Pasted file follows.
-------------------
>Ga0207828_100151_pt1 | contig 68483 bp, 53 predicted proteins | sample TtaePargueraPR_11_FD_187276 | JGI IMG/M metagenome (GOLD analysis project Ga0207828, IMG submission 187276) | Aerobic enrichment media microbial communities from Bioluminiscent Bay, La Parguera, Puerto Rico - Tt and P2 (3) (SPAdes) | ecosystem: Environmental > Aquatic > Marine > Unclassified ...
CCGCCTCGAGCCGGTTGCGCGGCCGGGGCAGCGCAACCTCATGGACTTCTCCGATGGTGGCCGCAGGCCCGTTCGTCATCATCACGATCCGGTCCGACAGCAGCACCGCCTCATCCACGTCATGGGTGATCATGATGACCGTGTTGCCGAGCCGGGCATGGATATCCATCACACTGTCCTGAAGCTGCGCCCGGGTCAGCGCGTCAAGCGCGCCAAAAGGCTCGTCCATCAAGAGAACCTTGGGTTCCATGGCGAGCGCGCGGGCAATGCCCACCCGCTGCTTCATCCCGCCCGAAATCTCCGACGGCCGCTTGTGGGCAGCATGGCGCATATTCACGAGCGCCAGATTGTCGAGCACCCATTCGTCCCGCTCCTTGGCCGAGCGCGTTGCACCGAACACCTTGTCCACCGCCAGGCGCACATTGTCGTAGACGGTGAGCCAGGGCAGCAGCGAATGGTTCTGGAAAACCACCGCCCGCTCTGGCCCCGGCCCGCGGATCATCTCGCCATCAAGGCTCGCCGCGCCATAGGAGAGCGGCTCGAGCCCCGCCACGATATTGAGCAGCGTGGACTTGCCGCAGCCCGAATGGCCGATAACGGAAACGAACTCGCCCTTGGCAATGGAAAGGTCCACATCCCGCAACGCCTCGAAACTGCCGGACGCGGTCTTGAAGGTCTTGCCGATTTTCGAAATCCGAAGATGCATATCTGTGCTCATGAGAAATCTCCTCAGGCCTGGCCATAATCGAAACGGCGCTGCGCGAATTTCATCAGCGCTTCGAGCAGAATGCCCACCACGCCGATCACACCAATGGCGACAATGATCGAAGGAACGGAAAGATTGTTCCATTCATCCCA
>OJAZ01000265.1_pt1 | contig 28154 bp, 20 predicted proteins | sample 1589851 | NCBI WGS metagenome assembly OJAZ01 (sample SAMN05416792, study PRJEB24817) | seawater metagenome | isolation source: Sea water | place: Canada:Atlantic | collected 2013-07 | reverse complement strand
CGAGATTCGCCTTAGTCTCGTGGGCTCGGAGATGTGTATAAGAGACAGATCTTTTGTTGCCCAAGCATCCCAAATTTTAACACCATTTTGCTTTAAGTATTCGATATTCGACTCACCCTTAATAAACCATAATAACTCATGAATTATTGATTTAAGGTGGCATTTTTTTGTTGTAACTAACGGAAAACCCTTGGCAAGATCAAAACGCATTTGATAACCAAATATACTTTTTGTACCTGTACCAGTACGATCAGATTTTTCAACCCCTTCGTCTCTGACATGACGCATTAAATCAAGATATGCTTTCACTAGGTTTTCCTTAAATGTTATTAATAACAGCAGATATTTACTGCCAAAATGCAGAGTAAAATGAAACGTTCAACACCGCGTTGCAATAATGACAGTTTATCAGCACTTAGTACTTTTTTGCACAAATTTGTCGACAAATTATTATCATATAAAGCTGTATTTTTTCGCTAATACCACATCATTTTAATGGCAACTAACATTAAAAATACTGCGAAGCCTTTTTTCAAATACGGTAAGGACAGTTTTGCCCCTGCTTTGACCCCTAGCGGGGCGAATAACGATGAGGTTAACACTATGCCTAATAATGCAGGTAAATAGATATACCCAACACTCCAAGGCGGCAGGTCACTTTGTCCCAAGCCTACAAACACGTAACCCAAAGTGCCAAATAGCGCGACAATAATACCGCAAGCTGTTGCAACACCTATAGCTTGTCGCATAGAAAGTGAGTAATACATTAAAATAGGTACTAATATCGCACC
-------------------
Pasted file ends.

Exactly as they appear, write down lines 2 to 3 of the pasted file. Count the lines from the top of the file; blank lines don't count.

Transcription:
CCGCCTCGAGCCGGTTGCGCGGCCGGGGCAGCGCAACCTCATGGACTTCTCCGATGGTGGCCGCAGGCCCGTTCGTCATCATCACGATCCGGTCCGACAGCAGCACCGCCTCATCCACGTCATGGGTGATCATGATGACCGTGTTGCCGAGCCGGGCATGGATATCCATCACACTGTCCTGAAGCTGCGCCCGGGTCAGCGCGTCAAGCGCGCCAAAAGGCTCGTCCATCAAGAGAACCTTGGGTTCCATGGCGAGCGCGCGGGCAATGCCCACCCGCTGCTTCATCCCGCCCGAAATCTCCGACGGCCGCTTGTGGGCAGCATGGCGCATATTCACGAGCGCCAGATTGTCGAGCACCCATTCGTCCCGCTCCTTGGCCGAGCGCGTTGCACCGAACACCTTGTCCACCGCCAGGCGCACATTGTCGTAGACGGTGAGCCAGGGCAGCAGCGAATGGTTCTGGAAAACCACCGCCCGCTCTGGCCCCGGCCCGCGGATCATCTCGCCATCAAGGCTCGCCGCGCCATAGGAGAGCGGCTCGAGCCCCGCCACGATATTGAGCAGCGTGGACTTGCCGCAGCCCGAATGGCCGATAACGGAAACGAACTCGCCCTTGGCAATGGAAAGGTCCACATCCCGCAACGCCTCGAAACTGCCGGACGCGGTCTTGAAGGTCTTGCCGATTTTCGAAATCCGAAGATGCATATCTGTGCTCATGAGAAATCTCCTCAGGCCTGGCCATAATCGAAACGGCGCTGCGCGAATTTCATCAGCGCTTCGAGCAGAATGCCCACCACGCCGATCACACCAATGGCGACAATGATCGAAGGAACGGAAAGATTGTTCCATTCATCCCA
>OJAZ01000265.1_pt1 | contig 28154 bp, 20 predicted proteins | sample 1589851 | NCBI WGS metagenome assembly OJAZ01 (sample SAMN05416792, study PRJEB24817) | seawater metagenome | isolation source: Sea water | place: Canada:Atlantic | collected 2013-07 | reverse complement strand